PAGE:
Kofa bighorn ram
Hunting for desert bighorn sheep in Arizona is a once-in-a-lifetime opportunity and the demand for bighorn sheep hunting exceeds the allowable harvest. In 2005, the odds of drawing a permit were 137:1 statewide. Protection for bighorn sheep began in 1893 when the state was still a territory. Arizona’s first bighorn sheep hunt was in 1953 (AGFD 2006). Every year three of the statewide tags are distributed to conservation groups such as the Arizona Desert Bighorn Sheep Society (ADBSS) and the Foundation for North American Wild Sheep (FNAWS) for auction and raffle to raise money for bighorn sheep conservation. Since 1984, over five million dollars have been raised through these sales and used specifically for bighorn sheep management and conservation in Arizona.
Hunting has been used as a population management tool for many species. Research in Alberta has shown that a healthy vigorous herd can be maintained by conservative harvest of mature rams and population maintenance below carrying capacity (Canadian Fish and Wildlife Service, 1993). Bighorn sheep hunters typically select the largest, hence the oldest, rams in the herd. In 2005, the average age of sheep taken in Arizona was 7 years old, with an average Boone & Crockett green score of 152 3/8. In Arizona, bighorn sheep are harvested under a general, male-only open season. Hunters can take only one bighorn sheep of each subspecies in their lifetime and hunters must personally check out within 3 days following the close of the season in accordance with AGFD rule 12-4-308.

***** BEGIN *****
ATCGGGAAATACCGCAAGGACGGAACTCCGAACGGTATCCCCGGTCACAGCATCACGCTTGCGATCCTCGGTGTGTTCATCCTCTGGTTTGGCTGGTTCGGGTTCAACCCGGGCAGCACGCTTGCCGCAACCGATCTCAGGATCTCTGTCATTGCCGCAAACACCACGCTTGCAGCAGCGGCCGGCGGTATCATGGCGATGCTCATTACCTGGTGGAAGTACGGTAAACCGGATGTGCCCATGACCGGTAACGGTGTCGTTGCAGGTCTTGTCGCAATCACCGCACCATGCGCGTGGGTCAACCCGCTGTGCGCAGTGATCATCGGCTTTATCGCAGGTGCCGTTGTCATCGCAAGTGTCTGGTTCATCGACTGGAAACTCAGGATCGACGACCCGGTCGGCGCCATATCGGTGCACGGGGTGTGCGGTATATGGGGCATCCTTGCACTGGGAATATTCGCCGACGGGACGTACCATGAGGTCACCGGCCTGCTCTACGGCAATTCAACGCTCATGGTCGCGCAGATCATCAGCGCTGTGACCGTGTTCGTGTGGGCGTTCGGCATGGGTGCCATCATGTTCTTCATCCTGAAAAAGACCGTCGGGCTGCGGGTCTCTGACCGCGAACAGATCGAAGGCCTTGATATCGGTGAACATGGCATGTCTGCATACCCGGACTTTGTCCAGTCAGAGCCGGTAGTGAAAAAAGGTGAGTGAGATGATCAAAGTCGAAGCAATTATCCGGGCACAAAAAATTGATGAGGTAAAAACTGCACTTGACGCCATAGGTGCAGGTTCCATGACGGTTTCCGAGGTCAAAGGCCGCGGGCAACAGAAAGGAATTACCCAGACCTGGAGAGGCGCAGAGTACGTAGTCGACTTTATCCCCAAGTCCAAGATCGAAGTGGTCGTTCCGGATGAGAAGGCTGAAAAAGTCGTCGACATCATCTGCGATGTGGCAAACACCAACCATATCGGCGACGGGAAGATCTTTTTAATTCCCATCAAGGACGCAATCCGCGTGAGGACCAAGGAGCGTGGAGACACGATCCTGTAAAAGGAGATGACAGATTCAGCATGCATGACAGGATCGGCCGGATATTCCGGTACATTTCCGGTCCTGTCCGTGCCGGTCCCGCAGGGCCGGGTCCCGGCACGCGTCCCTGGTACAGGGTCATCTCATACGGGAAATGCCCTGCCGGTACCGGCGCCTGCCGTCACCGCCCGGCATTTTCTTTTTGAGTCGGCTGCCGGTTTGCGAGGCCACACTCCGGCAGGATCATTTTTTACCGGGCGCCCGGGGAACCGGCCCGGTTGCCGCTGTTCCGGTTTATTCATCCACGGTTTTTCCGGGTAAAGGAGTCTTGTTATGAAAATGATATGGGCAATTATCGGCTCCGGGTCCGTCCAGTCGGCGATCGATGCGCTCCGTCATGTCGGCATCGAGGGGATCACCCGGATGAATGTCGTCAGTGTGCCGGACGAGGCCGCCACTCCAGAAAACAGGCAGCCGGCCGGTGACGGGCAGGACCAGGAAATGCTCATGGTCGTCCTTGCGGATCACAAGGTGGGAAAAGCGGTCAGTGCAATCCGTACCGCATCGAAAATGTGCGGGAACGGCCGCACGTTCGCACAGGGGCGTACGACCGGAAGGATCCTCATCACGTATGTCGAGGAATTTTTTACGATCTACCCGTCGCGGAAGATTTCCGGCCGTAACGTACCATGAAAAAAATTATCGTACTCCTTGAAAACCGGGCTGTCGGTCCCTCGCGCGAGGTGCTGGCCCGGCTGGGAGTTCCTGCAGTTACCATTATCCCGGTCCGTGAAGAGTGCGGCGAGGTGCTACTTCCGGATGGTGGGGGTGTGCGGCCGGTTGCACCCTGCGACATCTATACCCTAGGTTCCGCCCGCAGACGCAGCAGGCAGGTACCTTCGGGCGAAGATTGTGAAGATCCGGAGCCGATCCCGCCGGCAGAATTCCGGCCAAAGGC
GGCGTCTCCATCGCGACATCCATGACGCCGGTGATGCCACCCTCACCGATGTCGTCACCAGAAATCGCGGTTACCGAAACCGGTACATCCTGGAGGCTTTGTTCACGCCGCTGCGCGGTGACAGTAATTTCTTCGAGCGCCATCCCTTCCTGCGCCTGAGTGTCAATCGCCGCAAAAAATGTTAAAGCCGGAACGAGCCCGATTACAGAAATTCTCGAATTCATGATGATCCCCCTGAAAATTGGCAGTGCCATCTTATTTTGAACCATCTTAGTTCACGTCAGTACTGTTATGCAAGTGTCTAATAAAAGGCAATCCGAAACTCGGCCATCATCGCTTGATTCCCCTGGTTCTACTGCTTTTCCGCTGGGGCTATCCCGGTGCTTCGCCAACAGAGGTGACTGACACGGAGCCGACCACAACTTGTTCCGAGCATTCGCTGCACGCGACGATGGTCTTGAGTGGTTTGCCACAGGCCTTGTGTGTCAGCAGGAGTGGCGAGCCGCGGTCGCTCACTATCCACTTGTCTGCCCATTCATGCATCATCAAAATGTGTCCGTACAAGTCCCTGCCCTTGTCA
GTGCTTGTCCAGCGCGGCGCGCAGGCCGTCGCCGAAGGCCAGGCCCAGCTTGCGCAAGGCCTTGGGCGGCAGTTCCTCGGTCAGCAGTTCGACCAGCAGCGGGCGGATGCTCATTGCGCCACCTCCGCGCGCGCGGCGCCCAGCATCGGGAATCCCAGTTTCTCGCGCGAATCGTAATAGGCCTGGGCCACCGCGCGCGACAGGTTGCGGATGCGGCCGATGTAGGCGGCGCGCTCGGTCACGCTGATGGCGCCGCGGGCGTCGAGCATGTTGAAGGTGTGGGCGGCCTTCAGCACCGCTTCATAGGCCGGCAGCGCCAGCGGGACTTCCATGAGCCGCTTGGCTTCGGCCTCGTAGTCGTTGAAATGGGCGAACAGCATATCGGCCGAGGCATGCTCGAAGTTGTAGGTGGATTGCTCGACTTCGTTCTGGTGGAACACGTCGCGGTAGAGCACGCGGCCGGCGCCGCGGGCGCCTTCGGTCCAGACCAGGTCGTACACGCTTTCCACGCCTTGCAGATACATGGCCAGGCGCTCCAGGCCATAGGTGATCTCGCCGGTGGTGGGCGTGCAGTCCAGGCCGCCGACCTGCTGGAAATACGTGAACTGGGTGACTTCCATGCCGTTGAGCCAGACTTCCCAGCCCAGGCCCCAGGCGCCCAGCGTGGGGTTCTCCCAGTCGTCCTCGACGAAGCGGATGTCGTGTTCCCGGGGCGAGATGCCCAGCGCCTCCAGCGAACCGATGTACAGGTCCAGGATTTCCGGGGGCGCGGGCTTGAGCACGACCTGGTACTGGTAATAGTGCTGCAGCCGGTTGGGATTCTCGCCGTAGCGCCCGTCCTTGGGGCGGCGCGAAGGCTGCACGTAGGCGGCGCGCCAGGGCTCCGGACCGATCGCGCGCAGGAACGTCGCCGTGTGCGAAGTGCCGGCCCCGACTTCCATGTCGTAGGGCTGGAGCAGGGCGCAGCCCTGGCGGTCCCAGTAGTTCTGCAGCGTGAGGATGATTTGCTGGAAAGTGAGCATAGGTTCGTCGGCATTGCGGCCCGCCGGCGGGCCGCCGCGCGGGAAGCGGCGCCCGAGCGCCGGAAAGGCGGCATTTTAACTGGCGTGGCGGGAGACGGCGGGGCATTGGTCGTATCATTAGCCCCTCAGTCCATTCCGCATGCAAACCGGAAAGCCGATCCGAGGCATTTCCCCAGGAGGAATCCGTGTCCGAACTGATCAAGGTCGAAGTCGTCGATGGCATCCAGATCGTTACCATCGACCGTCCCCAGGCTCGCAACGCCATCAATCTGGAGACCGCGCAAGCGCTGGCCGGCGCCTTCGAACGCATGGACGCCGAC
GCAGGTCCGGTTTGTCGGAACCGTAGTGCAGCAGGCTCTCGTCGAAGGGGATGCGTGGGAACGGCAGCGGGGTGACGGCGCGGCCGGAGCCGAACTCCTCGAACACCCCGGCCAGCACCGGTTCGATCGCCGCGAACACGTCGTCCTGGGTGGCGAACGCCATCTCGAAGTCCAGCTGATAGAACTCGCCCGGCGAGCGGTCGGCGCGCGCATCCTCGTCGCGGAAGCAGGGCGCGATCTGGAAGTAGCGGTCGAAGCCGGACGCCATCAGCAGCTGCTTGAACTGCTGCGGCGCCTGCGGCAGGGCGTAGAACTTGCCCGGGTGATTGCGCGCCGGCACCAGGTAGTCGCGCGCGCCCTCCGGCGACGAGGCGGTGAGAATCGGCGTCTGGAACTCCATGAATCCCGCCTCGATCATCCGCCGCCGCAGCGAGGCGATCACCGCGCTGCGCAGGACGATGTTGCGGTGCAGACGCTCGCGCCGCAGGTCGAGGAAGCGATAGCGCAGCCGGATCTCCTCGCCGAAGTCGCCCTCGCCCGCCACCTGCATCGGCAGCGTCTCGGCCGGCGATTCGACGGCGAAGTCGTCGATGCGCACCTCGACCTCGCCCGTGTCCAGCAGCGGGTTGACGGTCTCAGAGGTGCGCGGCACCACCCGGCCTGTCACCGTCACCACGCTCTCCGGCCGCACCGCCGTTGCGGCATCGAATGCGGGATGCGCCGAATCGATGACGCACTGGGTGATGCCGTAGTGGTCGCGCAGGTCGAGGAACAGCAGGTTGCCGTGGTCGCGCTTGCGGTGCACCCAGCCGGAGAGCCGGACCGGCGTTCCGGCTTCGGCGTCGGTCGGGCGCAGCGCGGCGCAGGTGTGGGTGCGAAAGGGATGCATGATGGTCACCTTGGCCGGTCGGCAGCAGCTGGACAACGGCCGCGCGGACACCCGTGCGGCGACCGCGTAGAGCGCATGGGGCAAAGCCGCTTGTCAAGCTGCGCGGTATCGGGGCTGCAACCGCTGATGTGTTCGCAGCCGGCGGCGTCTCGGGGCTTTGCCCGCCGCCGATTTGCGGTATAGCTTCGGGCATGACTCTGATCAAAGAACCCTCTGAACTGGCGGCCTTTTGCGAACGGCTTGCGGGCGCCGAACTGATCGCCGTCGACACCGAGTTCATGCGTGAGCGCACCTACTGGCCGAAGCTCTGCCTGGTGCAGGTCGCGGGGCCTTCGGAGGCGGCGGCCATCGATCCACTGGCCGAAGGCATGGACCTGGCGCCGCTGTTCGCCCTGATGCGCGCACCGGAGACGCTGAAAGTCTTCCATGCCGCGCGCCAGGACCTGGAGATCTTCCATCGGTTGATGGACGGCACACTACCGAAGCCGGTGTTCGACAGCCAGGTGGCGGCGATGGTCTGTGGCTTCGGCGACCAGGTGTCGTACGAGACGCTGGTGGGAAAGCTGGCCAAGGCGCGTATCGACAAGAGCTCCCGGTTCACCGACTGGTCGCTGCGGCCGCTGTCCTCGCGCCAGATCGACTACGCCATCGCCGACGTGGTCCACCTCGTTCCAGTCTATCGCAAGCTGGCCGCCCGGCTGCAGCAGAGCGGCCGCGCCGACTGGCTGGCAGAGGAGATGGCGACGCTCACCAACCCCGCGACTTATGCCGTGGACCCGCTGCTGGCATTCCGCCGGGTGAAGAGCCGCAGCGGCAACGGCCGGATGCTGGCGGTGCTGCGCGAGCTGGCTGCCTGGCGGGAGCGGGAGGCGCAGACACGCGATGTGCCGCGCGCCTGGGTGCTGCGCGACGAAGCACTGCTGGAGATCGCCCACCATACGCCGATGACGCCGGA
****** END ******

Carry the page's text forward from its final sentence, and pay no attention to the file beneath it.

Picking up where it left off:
For the purposes of hunt management, Arizona Game and Fish has long divided the state into a series of Game Management Units. In the case of the Kofa NWR, the refuge is divided into three GMUs: Unit 45 A comprises roughly the northwestern third of the refuge, Unit 45B the southeastern third, and Unit 45C the southwestern third. Other surrounding GMUs contain the remaining sections of the greater Kofa Mountains Complex. AGFD has issued anywhere from 5 to 17 bighorn sheep permits for the Kofa GMUs since 1960. The hunter success rate has averaged 89% for bighorn sheep on the Kofa over the last 20 years.